News, Analysis, Trends, Management Innovations for
Clinical Laboratories and Pathology Groups

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News, Analysis, Trends, Management Innovations for
Clinical Laboratories and Pathology Groups

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AP Condo Lab Operator UroPath is Acquired, Apparent Victim of Medicare Anti-Markup Rules

Medicare anti-markup rules implemented last January 1, 2008, have apparently contributed to the sale of UroPath, LLC , to HealthTronics, Inc. (NASDAQ: HTRN), based in Austin, Texas. The sales price was $7.5 million and the acquisition was announced on July 21, 2008.

UroPath, of Arlington, Texas, is the largest operator of anatomic pathology condominium complexes (pod labs) in the United States. It serves 50 urology practices spread among 17 states. UroPath says it processed more than 400,000 specimens last year. With the implementation of the January 1, 2008 Medicare anti-markup rules, UroPath found itself unable to markup services on Medicare patients over its costs. The federal Centers for Medicare and Medicaid Services (CMS) amended its regulations to limit the amount a provider can bill Medicare for pathology services under certain conditions. After CMS issued the new rules in January, UroPath and its affiliates challenged the rules in a suit against federal Health and Human Services Secretary Michael O. Leavitt. In the suit, UroPath said the new rules would essentially put them out of business.

In May, U.S. District Court Judge Rosemary M. Collyer dismissed the UroPath suit, saying the plaintiffs should pursue a grievance through CMS’ administrative procedures. (see The Dark Report, May 27, 2008).

“The Centers for Medicare & Medicaid Services have been publicly concerned since at least 2004 about a growing tendency of physician groups to utilize so-called ‘pod’ [condo] laboratories for lab work, miles from the physicians’ offices, and then to claim that doctors in both locations are ‘sharing a practice’ for purposes of billing Medicare,” Collyer wrote in her decision. On June 30, 2008, CMS proposed additional amendments to its regulations which could further affect the way pathology services may be reimbursed, a fact HealthTronics noted in its announcement of the acquisition last week.

Despite the challenging regulatory environment, HealthTronics said the acquisition allows it to offer its services and products to UroPath’s 450 physicians in 50 urology practices nationwide. HealthTronics sells lithotripsy systems and other surgical products. It also owns an anatomic pathology laboratory in Augusta, Georgia, called ClariPath Laboratories.

There is one interesting aspect to this acquisition. Should the new Medicare anti-markup rules, in combination with the existing anti-markup rules, undermine the economics of the AP condo lab business model and cause the current urology group owners of the condo labs to close those operations, HealthTronics may believe it has a reasonable business alternative. Because HealthTronics owns an existing anatomic pathology company, it could convince those urology groups to refer their AP specimens to its ClariPath Lab operation.

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Medicare Laboratory Competitive Bid Repeal Passed by Senate Yesterday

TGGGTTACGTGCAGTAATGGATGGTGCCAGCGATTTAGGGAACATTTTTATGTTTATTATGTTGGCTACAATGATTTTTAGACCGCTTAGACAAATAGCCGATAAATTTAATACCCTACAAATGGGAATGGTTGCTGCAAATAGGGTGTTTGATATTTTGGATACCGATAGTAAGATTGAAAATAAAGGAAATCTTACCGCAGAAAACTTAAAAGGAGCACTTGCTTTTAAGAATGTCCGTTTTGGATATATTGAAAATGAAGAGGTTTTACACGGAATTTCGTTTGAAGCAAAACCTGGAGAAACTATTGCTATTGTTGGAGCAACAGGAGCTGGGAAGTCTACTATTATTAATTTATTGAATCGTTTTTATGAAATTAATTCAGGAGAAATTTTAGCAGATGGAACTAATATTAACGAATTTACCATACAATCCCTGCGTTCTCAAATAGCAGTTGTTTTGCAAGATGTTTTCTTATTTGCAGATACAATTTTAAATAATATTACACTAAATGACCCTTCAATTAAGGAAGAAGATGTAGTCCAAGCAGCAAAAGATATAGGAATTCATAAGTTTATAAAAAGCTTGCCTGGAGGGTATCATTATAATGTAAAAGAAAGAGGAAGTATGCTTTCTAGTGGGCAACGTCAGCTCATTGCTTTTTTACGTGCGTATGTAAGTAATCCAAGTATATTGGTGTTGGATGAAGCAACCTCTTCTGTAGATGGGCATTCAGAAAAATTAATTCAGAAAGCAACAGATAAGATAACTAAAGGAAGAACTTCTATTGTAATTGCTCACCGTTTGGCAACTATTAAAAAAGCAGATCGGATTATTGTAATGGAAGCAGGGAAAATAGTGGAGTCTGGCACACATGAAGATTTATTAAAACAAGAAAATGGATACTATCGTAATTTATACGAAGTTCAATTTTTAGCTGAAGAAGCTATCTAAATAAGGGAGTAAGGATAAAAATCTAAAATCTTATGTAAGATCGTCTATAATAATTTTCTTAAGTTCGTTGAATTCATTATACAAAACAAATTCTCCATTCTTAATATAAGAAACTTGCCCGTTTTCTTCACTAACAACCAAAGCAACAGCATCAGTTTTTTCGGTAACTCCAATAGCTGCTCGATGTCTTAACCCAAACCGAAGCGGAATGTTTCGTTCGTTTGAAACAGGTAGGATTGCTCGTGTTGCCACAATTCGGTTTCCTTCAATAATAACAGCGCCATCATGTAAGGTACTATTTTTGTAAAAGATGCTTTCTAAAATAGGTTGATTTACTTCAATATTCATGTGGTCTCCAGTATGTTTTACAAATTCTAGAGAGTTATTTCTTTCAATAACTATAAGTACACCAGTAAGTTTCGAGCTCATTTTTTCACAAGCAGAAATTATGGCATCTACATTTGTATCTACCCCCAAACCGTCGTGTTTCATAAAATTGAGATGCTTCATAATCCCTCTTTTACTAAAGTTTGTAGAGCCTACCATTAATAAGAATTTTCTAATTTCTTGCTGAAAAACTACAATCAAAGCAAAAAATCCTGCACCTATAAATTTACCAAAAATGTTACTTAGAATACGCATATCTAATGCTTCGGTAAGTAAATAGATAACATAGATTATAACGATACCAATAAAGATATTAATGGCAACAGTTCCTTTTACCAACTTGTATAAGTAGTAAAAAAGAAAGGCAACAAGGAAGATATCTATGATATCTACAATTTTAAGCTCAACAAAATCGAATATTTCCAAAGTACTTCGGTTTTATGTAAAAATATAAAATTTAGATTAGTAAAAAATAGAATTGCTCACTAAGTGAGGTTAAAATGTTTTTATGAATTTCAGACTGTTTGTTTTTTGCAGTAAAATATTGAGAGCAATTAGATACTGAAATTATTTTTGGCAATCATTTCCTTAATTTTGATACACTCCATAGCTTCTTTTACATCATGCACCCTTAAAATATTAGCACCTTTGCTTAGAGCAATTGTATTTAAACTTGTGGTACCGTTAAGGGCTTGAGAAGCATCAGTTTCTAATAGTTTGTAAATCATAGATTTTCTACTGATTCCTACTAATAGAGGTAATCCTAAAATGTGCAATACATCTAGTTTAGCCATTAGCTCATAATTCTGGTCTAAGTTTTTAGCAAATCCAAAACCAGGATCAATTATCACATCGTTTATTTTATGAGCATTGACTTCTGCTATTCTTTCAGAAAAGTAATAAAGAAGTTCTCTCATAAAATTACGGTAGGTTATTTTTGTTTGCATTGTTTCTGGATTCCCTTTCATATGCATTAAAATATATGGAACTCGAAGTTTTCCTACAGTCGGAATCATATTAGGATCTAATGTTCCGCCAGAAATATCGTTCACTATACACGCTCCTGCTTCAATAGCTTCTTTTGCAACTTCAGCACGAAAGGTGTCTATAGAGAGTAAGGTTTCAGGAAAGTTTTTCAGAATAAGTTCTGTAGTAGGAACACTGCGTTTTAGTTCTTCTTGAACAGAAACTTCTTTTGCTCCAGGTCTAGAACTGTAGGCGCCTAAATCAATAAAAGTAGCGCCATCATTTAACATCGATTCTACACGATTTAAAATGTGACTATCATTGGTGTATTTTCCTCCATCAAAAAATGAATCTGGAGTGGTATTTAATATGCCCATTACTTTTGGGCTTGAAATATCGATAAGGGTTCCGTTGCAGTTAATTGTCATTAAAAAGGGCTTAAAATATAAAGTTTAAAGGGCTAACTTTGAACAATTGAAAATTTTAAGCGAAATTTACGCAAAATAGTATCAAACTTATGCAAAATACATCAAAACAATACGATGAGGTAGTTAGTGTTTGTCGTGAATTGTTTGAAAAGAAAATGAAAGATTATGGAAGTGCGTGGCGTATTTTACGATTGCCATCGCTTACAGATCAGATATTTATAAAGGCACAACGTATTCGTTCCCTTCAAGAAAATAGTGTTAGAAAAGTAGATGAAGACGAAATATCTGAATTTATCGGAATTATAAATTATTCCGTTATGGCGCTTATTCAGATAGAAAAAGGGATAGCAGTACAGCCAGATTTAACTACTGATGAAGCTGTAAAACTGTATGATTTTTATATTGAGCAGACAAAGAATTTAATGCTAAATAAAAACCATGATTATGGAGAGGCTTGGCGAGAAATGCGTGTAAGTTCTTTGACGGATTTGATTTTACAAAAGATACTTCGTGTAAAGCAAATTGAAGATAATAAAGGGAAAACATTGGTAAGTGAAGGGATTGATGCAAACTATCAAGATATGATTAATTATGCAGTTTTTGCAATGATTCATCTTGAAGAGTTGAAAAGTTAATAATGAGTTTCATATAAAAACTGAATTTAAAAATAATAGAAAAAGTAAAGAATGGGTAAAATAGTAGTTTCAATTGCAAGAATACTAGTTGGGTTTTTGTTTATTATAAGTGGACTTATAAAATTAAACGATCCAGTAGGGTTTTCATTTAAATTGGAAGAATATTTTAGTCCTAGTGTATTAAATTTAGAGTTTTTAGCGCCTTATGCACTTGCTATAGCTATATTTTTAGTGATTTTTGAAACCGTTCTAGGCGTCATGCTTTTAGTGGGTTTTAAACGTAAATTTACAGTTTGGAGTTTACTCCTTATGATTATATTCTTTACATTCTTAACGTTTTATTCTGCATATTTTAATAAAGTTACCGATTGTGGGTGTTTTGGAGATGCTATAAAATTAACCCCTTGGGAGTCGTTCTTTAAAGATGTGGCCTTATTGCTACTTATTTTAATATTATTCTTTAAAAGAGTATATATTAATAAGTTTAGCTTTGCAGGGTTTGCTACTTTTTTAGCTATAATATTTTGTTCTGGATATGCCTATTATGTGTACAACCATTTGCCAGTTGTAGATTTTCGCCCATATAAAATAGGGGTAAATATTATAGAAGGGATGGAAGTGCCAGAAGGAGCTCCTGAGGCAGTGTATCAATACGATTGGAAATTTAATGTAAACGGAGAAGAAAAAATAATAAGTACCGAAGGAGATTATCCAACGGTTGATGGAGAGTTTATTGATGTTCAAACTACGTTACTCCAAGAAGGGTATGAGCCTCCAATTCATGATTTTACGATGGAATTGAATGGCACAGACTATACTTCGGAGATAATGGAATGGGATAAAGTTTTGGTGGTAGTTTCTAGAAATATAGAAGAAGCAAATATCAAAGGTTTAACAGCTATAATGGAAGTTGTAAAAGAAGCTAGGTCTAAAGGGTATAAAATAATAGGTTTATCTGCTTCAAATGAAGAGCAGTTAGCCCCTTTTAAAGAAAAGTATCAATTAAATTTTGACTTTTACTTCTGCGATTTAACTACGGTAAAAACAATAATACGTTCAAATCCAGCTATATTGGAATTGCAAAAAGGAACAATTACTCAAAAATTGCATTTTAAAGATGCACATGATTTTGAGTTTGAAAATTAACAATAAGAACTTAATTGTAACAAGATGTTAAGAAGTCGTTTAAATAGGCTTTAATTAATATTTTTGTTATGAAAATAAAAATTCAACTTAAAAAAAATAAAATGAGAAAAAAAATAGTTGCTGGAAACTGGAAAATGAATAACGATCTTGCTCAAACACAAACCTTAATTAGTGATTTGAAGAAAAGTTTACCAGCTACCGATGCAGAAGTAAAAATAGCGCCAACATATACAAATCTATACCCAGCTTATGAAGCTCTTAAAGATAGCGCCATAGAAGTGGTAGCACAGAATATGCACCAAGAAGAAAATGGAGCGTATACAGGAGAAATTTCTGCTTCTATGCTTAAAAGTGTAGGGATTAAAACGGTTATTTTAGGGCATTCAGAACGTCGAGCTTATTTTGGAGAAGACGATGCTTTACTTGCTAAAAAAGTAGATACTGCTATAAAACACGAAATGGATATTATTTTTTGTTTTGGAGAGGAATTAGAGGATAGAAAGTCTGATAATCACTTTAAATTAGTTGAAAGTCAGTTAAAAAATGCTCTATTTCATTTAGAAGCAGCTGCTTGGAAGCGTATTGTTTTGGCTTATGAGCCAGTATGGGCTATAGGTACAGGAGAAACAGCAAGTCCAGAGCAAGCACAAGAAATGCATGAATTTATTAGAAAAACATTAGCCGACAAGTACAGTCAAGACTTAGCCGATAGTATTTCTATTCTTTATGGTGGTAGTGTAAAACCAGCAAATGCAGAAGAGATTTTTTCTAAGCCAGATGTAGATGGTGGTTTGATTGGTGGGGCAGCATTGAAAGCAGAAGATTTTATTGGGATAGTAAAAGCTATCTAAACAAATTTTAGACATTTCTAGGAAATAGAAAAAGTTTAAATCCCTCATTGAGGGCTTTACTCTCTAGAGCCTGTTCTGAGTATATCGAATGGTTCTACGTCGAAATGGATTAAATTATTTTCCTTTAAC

Yesterday was big news for the lab industry as Senate passed the “The Medicare Improvement for Patients and Providers Act of 2008″ (HR 6331).” This bill includes repeal of the Medicare Laboratory Competitive Bidding Demonstration Project. Because the House passed this bill last month, it means the bill now moves to the President for his signature or veto.

Also included in this Medicare funding bill for 2008 are a reversal of the 10.6% cut in Medicare physician reimbursement and an 18-month extension of the “TC Grandfather clause” (which covers independent laboratories located outside a hospital that provide technical component [TC] pathology services furnished to hospital patients). On July 1, 2008, the Medicare physician fee cut of 10.6% took effect. Also on July 1, the Centers for Medicare and Medicaid Services (CMS) implemented “a policy to pay only the hospital for the technical component (TC) of physician pathology services furnished to hospital patients.”

Thus, this Medicare funding bill represents a significant victory for pathologists and the laboratory industry. It is known that the President opposes this Medicare bill, as passed, because it would cut funding for Medicare Advantage insurance plans. However, both the vote in the Senate (69-30 in favor) and the House (355 to 59 in favor) indicates the likelihood that, were the President to veto this bill, there enough votes to probably override that veto.

In the meantime, some attorneys have advice to independent laboratories that provide TC services to Medicare inpatients. They suggest that these labs hold claims originated since July 1, 2008. Once the Medicare funding bill, with the 18-month extension of the TC grandfather clause becomes law, they should be able to submit those claims and be reimbursed.

Dark Daily observes that this legislative outcome is evidence that the collective lobbying effort of the laboratory industry and various associations in Washington, DC, has achieved a degree of effectiveness unseen in more than two decades.

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Senate Passes Medicare Package, Lab Competitive Bidding Repeal-ACLA Thanks Senate for Passing HR 6331 & Urges President Bush to Sign the Bill

Senate passes doctor reimbursement bill